Paper No. 4
Presentation Time: 8:50 AM


MARTIN, Emily S., Center for Earth and Planetary Studies, National Air and Space Museum (Smithsonian Institution), 3323 Mount Pleasant St. NW, Apt. #11, Washington, DC 20010 and KATTENHORN, Simon A., ConocoPhillips Company, 600 N. Dairy Ashford, Houston, TX 77079,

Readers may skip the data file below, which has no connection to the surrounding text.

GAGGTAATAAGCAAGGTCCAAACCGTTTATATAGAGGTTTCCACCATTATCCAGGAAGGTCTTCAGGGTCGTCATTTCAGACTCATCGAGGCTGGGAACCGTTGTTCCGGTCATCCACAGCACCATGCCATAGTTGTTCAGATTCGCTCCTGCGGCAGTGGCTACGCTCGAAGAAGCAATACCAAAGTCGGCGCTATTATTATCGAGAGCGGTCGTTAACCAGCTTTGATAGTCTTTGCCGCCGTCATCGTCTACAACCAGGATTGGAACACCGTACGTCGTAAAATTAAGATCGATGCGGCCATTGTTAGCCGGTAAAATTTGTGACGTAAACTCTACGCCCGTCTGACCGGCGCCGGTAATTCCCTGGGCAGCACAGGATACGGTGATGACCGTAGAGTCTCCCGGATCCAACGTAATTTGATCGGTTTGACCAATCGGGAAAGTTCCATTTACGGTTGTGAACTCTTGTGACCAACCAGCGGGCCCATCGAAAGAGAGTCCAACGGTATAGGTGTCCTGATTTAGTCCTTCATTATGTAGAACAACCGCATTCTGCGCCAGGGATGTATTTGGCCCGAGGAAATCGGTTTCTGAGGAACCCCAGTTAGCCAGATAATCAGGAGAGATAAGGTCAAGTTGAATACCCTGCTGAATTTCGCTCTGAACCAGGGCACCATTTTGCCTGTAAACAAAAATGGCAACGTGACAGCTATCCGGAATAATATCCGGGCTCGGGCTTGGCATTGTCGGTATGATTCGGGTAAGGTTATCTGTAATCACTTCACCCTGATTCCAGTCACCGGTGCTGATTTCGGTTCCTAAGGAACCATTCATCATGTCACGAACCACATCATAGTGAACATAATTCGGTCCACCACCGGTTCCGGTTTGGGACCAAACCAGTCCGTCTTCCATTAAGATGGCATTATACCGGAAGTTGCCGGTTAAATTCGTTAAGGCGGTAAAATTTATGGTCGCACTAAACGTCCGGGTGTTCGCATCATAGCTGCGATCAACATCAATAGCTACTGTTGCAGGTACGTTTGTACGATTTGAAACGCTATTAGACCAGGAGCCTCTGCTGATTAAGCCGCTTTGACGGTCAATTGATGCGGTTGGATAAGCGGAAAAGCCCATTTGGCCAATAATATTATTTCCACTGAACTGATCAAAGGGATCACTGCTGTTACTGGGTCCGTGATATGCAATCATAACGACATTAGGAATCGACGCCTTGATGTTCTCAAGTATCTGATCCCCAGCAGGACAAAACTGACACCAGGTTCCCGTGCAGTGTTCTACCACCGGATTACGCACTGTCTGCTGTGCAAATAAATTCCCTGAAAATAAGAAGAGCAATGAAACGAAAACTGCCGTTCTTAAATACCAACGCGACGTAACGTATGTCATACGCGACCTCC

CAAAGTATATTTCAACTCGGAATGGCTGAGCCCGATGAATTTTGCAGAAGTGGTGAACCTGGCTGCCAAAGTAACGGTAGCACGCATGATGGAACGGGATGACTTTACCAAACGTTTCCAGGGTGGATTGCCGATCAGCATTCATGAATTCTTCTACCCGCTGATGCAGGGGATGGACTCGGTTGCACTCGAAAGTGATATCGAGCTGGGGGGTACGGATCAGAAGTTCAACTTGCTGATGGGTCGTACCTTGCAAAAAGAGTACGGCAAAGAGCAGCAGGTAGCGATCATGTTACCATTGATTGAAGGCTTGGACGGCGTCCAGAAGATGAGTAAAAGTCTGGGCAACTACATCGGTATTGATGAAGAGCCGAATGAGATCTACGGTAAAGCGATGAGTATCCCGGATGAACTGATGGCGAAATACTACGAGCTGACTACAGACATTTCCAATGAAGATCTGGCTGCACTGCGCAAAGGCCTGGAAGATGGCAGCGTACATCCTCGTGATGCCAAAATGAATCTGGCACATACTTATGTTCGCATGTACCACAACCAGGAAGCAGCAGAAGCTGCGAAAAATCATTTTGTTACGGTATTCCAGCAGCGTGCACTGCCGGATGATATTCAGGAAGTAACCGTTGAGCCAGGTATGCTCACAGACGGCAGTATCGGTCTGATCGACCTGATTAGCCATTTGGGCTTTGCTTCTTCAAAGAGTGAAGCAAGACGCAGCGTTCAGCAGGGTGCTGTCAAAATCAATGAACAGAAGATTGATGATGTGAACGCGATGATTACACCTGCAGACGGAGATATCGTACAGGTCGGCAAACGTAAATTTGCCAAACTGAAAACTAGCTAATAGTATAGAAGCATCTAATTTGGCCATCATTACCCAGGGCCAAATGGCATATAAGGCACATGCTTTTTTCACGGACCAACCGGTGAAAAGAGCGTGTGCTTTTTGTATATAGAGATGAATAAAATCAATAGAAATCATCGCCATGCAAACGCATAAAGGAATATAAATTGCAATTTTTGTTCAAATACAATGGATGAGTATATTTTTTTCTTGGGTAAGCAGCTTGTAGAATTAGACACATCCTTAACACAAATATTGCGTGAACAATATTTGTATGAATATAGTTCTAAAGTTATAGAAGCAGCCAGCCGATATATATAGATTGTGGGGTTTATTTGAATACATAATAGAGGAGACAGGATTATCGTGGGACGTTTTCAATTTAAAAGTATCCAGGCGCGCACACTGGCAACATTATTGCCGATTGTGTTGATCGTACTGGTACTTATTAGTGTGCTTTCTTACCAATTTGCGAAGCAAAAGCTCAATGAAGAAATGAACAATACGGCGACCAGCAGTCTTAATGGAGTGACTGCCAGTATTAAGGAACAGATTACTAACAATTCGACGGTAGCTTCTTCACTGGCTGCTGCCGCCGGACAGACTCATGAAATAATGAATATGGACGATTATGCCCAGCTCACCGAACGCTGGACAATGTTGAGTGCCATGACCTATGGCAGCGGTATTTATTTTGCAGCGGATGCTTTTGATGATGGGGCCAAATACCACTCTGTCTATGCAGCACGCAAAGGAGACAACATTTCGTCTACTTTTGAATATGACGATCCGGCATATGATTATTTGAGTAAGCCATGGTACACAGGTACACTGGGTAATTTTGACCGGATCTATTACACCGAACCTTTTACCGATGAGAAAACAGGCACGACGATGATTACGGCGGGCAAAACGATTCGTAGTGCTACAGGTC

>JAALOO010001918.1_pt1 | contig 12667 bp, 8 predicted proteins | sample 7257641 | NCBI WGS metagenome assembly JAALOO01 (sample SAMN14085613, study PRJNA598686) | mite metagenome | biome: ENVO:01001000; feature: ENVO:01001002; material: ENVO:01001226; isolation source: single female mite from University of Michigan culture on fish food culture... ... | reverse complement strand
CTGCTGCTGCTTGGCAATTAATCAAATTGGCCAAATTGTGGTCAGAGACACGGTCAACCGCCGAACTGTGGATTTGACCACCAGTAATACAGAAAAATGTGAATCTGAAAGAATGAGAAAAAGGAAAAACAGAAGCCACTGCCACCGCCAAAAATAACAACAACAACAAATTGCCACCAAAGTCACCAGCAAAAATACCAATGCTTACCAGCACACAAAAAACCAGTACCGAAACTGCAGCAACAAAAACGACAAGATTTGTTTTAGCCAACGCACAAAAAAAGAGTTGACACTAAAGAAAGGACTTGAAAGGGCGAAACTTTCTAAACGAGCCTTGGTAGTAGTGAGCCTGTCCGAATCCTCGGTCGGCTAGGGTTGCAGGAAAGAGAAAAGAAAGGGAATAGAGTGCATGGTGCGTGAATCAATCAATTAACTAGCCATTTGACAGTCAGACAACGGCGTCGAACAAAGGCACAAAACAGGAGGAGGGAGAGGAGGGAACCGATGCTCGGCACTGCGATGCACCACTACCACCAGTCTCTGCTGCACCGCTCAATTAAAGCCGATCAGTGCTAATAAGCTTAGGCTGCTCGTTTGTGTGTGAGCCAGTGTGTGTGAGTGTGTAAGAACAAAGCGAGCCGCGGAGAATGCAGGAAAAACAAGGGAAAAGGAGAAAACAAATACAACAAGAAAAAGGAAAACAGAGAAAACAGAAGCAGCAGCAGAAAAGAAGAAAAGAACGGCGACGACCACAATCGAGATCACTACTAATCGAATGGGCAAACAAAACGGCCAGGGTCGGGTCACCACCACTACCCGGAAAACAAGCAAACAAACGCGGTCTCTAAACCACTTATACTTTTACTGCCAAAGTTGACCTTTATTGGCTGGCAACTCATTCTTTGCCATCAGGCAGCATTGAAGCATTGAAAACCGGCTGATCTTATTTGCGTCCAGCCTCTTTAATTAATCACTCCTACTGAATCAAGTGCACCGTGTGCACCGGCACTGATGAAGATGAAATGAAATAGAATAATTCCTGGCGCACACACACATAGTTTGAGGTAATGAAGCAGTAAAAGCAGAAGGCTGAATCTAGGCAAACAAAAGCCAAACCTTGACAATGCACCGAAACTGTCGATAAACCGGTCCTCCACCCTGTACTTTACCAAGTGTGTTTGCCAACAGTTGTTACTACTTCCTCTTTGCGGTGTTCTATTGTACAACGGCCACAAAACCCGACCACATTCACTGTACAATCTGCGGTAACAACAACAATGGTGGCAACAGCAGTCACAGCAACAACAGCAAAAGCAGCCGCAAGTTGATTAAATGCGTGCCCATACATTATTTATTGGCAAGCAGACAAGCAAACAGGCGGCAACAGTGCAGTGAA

Pit chains on Mars have been documented to be closely associated with extension along high-angle, buried normal faults. Drainage of overlying loose regolith into the dilational space along the fault plane results in aligned pits in the regolith. Pit chains have also been observed on Earth, Venus, and small bodies Phobos, Eros, Gaspra, Ida, and Vesta. Enceladus is the only body in the outer solar system where pit chains have been positively identified, and therefore the only icy body to exhibit a demonstrable layer of loose regolith. Pit chains on Enceladus form predominantly within the cratered terrains on the Saturn and anti-Saturn hemispheres, and form multiple sets of parallel pit chains that share the same relative age, orientation, and morphology. Pits provide a useful proxy to measure the thickness of surficial regolith and thus to probe planetary surfaces that have been modified by regolith accumulation. A previously published proxy experimentally determined a one-to-one correlation between average pit spacing along a single pit chain and regolith depth, although why such a correlation would occur is unclear. We compare the pit spacing proxy to a new proxy that infers regolith depths from the maximum pit diameter within an individual chain, which is physically controlled by the regolith thickness and angle of repose. We initially estimated a range of angles of repose (20°–40°), but this resulted in a wide spread of possible regolith depths at each pit. We refined our approach by accurately measuring the angle of repose at each pit using an established methodology. Assuming circular pits, the sun angle, shadow length, and pit diameter were used to calculate the angle of repose. Our results reveal a global spatial variability in angles of repose, with lower angles (<50°) in the cratered terrains, and higher angles (50°–80°) in tectonized terrains. Thus, surface material is more competent in the tectonized terrains, perhaps explaining the dearth of pits. Regolith thickness in the cratered terrains is variable (~50–1000 m). Higher values occur in the tectonized terrains (1000–3500 m), but only near the boundary with the south polar terrain (SPT). Enceladus’s regolith is derived primarily from fall-back from the SPT plumes, and models suggest that regolith will preferentially accumulate thicker deposits nearer to the SPT.